Stratfor's analysts believe that Russian policy makers prefer to cut out all intermediaries in the transport corridor of Russian gas to Germany and thus have the benefit of dealing directly with the Germans. The fear is that sooner or later, Gazprom will tell Germany what they are telling Ukraine and others -- "we want the political benefits from this deal."

The costs of the Northern European pipeline project are said to range from $2 billion to $12 billion and will have to be borne by Gazprom alone. "The Baltic line is not about money; it is about strategic alignment -- and with some help from the government, Gazprom is going to find itself with the cash to build it.... Ultimately, the Russian government sees Gazprom as not just a cash cow, but a tool of foreign policy," "Stratfor Commentary" wrote.

Image Problem

A report released in June by the Moscow-based Hermitage Capital Management describes Gazprom's opaque financial practices and makes serious charges of mismanagement on the part of the company's CEO, Aleksei Miller, and his management team, which many Kremlin watchers believe is very closely allied to Putin.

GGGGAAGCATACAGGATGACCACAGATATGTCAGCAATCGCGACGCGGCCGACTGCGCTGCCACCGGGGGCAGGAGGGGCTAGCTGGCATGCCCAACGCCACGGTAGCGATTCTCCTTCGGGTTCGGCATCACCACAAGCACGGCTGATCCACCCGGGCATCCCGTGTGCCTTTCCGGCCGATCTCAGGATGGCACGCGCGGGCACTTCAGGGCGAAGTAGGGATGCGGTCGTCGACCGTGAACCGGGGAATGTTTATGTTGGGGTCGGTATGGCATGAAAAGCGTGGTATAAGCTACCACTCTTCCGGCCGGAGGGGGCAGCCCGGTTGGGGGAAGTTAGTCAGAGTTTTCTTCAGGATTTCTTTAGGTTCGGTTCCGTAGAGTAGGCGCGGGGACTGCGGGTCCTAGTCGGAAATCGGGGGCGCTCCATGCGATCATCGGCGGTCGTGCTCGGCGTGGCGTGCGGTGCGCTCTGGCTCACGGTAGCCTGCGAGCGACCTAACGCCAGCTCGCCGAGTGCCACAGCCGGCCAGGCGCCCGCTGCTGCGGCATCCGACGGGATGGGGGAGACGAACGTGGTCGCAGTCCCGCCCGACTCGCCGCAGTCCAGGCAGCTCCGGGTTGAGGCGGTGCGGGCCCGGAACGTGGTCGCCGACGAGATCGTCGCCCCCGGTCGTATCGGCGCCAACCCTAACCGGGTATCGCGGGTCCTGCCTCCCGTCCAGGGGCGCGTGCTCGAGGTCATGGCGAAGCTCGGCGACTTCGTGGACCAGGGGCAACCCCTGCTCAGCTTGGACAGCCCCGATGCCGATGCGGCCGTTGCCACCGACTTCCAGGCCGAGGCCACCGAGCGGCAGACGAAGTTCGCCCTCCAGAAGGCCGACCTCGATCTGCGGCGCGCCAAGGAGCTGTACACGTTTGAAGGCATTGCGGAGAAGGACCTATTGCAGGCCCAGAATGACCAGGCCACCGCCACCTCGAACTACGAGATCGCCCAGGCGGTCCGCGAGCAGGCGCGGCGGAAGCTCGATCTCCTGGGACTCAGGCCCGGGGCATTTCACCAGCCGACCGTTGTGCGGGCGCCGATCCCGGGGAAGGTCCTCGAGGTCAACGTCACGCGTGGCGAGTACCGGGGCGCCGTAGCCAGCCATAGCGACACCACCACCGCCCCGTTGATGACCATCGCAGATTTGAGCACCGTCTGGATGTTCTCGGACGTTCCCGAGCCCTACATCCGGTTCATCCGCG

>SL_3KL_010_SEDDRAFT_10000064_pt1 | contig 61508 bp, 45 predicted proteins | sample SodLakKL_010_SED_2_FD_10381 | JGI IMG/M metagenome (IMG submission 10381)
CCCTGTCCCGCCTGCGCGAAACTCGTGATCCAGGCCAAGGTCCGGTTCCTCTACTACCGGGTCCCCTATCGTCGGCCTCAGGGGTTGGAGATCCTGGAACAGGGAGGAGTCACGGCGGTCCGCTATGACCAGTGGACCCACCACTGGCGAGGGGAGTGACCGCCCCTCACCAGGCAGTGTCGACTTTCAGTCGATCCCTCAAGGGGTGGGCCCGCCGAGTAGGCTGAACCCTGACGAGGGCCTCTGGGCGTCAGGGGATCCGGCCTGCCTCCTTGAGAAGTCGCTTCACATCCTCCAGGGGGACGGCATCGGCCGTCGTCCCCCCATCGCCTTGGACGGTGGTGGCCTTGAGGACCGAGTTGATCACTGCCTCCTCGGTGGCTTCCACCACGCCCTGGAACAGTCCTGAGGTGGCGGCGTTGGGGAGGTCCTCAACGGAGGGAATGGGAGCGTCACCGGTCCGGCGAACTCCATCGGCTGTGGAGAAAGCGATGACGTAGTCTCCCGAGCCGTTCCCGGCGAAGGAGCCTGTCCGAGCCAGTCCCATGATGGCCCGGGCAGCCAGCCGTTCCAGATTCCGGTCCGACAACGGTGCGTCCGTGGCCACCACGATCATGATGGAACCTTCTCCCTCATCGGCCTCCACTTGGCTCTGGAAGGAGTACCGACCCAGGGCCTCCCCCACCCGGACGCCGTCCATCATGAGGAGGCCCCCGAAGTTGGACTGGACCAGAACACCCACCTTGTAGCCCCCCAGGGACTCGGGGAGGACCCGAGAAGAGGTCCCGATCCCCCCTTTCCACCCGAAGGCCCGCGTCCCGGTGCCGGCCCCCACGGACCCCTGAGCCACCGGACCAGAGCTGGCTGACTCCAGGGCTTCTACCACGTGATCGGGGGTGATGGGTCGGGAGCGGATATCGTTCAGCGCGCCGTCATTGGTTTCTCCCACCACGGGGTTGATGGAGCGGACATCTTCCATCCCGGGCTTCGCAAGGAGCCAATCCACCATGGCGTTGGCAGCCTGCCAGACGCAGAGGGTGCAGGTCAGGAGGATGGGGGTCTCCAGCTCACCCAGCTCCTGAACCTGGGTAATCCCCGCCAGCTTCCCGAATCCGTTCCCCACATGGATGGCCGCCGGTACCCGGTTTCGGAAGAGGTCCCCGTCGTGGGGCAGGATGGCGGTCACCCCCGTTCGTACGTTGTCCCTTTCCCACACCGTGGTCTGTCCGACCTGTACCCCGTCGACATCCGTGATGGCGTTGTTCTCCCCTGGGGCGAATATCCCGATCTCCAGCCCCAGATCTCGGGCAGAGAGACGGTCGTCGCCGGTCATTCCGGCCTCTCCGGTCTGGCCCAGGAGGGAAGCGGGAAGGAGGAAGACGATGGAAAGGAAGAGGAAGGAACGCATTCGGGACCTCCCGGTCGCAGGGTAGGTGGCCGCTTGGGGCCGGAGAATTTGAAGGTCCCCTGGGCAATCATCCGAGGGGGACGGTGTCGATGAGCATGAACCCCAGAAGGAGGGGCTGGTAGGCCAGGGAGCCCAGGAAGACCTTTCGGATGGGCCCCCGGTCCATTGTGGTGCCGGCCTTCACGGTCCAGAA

The report, titled "How Should Gazprom Be Managed In Russia's National Interests And The Interests Of Its Shareholders?" was written by analyst Vadim Kleiner. It alleges that Gazprom has been mismanaged for more than a decade, has engaged in dubious practices, and that enormous amounts of money are unaccounted for and have been misspent. "Gazprom's debt burden has made it the most leveraged company in the Russian oil and gas sector," the report adds.

As an example of Gazprom's cost inefficient practices, Kleiner cites Gazprom's reported plans to spend over $9 billion on the 2,700-kilometer North Tyumen-Torzhok gas pipeline. At an estimated $3.3 million per kilometer, the question arises as to whether such a cost is reasonable -- and Kleiner himself provides the answer. "It would appear not!" he writes. "The cost per kilometer is 3.4 times the cost of building a similar pipeline in the rest of the world, including the U.S."

Kleiner further makes a comparison of the costs incurred by Gazprom and Botas, the Turkish state construction company, in jointly constructing the Blue Stream gas pipeline under the Black Sea. Gazprom spent $2.95 million per kilometer for construction costs, while Botas only spent $1.35 million per kilometer. "Although very modest compared to Russia," Kleiner states, "the Turkish government was outraged by the high costs its company incurred" and sentenced the head of the company and four of his accomplices to prison on charges of graft in May 2004.

The report attributes some of the dramatic costs incurred from Gazprom construction projects to the use of unknown middlemen in the purchase of such items as large-diameter pipes.